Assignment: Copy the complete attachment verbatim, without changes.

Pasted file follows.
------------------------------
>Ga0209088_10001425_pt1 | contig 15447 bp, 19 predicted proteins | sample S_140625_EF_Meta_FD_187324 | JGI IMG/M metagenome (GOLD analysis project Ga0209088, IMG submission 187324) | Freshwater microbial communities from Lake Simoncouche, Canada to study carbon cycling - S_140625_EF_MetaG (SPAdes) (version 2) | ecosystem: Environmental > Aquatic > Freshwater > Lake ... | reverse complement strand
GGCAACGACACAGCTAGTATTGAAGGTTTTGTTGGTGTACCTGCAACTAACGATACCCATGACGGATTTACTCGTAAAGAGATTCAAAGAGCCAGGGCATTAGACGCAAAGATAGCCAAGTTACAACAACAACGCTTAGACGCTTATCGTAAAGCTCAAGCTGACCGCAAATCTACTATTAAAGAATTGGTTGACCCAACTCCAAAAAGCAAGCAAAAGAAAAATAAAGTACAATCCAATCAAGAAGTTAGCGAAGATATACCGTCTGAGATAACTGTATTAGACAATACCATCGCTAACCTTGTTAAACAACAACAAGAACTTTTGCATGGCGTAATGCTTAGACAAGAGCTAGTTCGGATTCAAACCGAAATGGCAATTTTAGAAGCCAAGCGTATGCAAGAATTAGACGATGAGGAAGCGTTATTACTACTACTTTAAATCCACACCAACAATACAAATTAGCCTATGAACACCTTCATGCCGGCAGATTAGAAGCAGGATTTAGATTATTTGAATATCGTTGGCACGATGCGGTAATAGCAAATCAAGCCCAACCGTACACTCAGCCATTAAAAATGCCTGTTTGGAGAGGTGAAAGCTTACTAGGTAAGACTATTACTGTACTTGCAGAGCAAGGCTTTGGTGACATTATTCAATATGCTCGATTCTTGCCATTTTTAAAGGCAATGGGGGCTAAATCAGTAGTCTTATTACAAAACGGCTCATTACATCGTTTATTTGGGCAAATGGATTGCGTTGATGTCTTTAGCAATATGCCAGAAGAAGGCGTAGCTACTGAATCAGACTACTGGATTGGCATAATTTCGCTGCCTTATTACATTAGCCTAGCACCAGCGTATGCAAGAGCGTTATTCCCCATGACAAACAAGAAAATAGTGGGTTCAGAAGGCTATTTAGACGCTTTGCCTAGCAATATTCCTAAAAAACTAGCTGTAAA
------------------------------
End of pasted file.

>Ga0209088_10001425_pt1 | contig 15447 bp, 19 predicted proteins | sample S_140625_EF_Meta_FD_187324 | JGI IMG/M metagenome (GOLD analysis project Ga0209088, IMG submission 187324) | Freshwater microbial communities from Lake Simoncouche, Canada to study carbon cycling - S_140625_EF_MetaG (SPAdes) (version 2) | ecosystem: Environmental > Aquatic > Freshwater > Lake ... | reverse complement strand
GGCAACGACACAGCTAGTATTGAAGGTTTTGTTGGTGTACCTGCAACTAACGATACCCATGACGGATTTACTCGTAAAGAGATTCAAAGAGCCAGGGCATTAGACGCAAAGATAGCCAAGTTACAACAACAACGCTTAGACGCTTATCGTAAAGCTCAAGCTGACCGCAAATCTACTATTAAAGAATTGGTTGACCCAACTCCAAAAAGCAAGCAAAAGAAAAATAAAGTACAATCCAATCAAGAAGTTAGCGAAGATATACCGTCTGAGATAACTGTATTAGACAATACCATCGCTAACCTTGTTAAACAACAACAAGAACTTTTGCATGGCGTAATGCTTAGACAAGAGCTAGTTCGGATTCAAACCGAAATGGCAATTTTAGAAGCCAAGCGTATGCAAGAATTAGACGATGAGGAAGCGTTATTACTACTACTTTAAATCCACACCAACAATACAAATTAGCCTATGAACACCTTCATGCCGGCAGATTAGAAGCAGGATTTAGATTATTTGAATATCGTTGGCACGATGCGGTAATAGCAAATCAAGCCCAACCGTACACTCAGCCATTAAAAATGCCTGTTTGGAGAGGTGAAAGCTTACTAGGTAAGACTATTACTGTACTTGCAGAGCAAGGCTTTGGTGACATTATTCAATATGCTCGATTCTTGCCATTTTTAAAGGCAATGGGGGCTAAATCAGTAGTCTTATTACAAAACGGCTCATTACATCGTTTATTTGGGCAAATGGATTGCGTTGATGTCTTTAGCAATATGCCAGAAGAAGGCGTAGCTACTGAATCAGACTACTGGATTGGCATAATTTCGCTGCCTTATTACATTAGCCTAGCACCAGCGTATGCAAGAGCGTTATTCCCCATGACAAACAAGAAAATAGTGGGTTCAGAAGGCTATTTAGACGCTTTGCCTAGCAATATTCCTAAAAAACTAGCTGTAAA